Nanorobotics is the emerging technology field of creating machines or robots whose components are at or close to the microscopic scale of a nanometer. More specifically, nanorobotics refers to the nanotechnology engineering discipline of designing and building nanorobots, with devices ranging in size from 0.1-10 micrometers and constructed of nanoscale or molecular components. The names nanobots, nanoids, nanites, nanomachines or nanomites have also been used to describe these devices currently under research and development.
By 2020, scientists at Rutgers University believe that nanorobots will be injected into the bloodstream and administer a drug directly to an infected cell. This nanorobot has a carbon nanotube body, a biomolecular motor that propels it and peptide limbs to orient itself. Because it is composed of biological elements such as DNA and proteins, it will be easily removed from the body.(Image courtesy of the Bio-Nano Robotics team at Rutgers University: Constantinos Mavroidis, Martin L. Yarmush, Atul Dubey, Angela Thornton, Kevin Nikitczuk, Silvina Tomassone, Fotios Papadimitrakopoulos and Bernie Yurke.)
Nanorobots are theoretical microscopic devices measured on the scale of nanometers (1nm equals one millionth of 1 millimeter). When fully realized from the hypothetical stage, they would work at the atomic, molecular and cellular level to perform tasks in both the medical and industrial fields that have heretofore been the stuff of science fiction.
A few generations from now someone diagnosed with cancer might be offered a new alternative to chemotherapy, the traditional treatment of radiation that kills not just cancer cells but healthy human cells as well, causing hair loss, fatigue, nausea, depression, and a host of other symptoms. A doctor practicing nanomedicine would offer the patient an injection of a special type of nanorobot that would seek out cancer cells and destroy them, dispelling the disease at the source, leaving healthy cells untouched. Nanomachines are largely in the research-and-development phase, but some primitive molecular machines have been tested.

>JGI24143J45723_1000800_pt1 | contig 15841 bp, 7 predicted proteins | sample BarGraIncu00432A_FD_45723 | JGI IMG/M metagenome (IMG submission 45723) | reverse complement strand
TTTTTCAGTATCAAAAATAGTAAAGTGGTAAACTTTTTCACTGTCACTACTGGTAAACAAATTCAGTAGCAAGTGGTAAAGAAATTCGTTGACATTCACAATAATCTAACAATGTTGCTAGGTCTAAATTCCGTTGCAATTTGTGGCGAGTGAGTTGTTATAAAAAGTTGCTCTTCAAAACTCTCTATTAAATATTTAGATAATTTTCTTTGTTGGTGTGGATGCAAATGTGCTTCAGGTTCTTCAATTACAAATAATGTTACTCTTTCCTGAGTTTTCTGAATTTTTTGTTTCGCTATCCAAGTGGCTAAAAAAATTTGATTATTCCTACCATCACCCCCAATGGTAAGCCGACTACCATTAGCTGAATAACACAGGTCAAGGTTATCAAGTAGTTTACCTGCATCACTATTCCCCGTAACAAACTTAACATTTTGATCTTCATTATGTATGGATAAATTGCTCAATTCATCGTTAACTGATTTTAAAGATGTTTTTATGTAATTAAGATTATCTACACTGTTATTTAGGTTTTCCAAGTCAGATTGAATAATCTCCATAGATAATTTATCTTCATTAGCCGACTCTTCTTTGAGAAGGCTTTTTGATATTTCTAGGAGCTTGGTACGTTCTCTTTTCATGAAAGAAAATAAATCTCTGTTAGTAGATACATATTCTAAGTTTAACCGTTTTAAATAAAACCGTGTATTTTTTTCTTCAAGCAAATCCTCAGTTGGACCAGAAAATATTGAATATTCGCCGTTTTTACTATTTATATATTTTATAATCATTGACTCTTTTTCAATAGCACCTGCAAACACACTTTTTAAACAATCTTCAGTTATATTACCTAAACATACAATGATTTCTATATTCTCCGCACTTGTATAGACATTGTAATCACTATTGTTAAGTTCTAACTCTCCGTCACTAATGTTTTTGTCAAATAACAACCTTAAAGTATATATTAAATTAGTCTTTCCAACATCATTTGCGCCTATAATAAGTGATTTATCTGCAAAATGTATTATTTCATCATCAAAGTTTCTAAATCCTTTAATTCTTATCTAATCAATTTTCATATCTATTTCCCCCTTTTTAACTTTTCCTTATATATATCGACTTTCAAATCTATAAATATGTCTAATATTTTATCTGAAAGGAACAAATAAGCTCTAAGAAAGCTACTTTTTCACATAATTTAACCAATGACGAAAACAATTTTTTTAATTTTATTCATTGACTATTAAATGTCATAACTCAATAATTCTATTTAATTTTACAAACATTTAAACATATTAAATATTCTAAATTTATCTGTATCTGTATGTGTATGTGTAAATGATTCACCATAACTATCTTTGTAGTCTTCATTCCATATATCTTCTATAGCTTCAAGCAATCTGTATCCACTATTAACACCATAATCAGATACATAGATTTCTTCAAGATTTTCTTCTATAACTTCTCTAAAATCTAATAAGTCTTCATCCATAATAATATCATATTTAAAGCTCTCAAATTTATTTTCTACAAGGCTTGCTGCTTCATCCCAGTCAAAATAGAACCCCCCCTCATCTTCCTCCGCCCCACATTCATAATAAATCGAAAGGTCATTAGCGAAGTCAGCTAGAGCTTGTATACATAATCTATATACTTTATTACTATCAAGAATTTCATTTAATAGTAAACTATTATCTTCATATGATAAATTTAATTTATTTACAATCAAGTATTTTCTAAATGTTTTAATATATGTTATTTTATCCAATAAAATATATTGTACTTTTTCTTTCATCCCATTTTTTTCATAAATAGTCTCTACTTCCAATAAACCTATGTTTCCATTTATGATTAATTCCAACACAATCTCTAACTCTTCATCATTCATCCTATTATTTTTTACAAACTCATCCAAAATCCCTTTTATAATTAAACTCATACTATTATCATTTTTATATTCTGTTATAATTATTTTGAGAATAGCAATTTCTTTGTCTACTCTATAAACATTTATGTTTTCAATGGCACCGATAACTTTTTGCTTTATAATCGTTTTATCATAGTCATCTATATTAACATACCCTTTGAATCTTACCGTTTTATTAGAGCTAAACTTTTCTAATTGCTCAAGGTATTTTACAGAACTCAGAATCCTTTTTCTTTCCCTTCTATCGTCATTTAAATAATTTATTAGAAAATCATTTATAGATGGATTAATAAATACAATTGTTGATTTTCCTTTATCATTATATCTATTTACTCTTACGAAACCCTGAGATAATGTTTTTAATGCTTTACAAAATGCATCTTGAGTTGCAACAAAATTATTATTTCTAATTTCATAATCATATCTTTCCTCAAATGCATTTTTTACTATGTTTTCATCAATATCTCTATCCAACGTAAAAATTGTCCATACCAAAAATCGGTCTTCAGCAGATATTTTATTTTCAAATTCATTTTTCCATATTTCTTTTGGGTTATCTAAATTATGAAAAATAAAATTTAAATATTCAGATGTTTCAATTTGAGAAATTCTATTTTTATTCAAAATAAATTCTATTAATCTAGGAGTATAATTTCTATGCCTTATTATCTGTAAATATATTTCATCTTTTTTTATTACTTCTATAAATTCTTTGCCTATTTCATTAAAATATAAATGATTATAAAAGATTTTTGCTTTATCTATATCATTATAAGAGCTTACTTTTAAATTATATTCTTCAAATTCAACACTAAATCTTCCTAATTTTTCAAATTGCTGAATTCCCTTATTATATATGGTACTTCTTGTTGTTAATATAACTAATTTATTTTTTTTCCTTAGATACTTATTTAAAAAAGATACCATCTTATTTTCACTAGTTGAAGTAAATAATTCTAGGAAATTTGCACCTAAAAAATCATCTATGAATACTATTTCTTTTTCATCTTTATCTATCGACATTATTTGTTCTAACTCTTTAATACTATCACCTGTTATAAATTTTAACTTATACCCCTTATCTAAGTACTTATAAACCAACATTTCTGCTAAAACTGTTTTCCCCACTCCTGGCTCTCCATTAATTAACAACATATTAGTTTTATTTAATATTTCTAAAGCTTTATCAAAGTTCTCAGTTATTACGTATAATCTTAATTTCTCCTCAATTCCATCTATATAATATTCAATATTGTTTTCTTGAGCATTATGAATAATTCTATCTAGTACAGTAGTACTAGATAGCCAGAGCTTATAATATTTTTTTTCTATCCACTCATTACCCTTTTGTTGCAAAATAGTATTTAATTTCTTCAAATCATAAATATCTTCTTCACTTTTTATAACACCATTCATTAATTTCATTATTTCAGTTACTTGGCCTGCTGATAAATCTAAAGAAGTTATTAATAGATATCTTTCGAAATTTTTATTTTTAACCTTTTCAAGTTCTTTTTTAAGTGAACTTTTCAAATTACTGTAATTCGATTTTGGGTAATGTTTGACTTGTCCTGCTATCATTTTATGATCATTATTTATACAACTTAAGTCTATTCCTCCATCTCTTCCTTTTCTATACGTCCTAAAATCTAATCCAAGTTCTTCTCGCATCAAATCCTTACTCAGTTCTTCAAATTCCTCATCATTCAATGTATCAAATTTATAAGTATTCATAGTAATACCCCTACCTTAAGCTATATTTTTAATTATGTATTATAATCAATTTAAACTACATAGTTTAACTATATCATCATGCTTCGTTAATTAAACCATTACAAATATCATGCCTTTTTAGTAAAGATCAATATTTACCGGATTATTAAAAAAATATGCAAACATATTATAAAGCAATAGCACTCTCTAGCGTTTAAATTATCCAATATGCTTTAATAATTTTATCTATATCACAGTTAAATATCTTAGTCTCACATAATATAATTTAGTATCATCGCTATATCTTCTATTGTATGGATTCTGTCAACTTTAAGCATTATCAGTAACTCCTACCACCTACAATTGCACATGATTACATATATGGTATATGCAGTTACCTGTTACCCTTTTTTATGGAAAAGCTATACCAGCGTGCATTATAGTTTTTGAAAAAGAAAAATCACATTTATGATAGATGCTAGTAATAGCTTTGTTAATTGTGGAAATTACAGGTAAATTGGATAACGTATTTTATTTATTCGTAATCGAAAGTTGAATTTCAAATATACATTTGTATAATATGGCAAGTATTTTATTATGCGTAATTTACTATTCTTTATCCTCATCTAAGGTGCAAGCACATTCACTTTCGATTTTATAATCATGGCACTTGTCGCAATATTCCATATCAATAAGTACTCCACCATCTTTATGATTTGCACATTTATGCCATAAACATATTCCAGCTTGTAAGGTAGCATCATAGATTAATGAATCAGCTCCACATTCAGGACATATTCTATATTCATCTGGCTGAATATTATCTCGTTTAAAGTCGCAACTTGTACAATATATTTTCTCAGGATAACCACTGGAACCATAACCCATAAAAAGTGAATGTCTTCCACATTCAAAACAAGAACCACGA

The first useful applications of nanomachines might be in medical technology, which could be used to identify and destroy cancer cells. Recently, Rice University has demonstrated a single-molecule car developed by a chemical process and including buckyballs for wheels. Although nanotech processes occur at the scale of nanometers, the materials and objects that result from these processes can be much larger. Large-scale results happen when nanotechnology involves massive parallelism in which many simultaneous and synergistic nanoscale processes combine to produce a large-scale result.
Nanotechnology spans and merges disciplines dealing with matter at the micro level (physics, chemistry, and biology) with those dealing with matter at the macro level (engineering, materials science and computer science). A nanorobot is a tiny machine designed to perform a specific task or tasks repeatedly and with precision at nanoscale dimensions, that is, dimensions of a few nanometers (nm) or less, where 1 nm = 10-9 meter. Nanorobots have potential applications in the assembly and maintenance of sophisticated systems. Nanorobots might function at the atomic or molecular level to build devices, machines, or circuits, a process known as molecular manufacturing.
Nanorobots might also produce copies of themselves to replace worn-out units, a process called self-replication. Nanorobots are of special interest to researchers in the medical industry. Nanoscale systems can also operate much faster than their larger counterparts because displacements are smaller; this allows mechanical and electrical events to occur in less time at a given speed.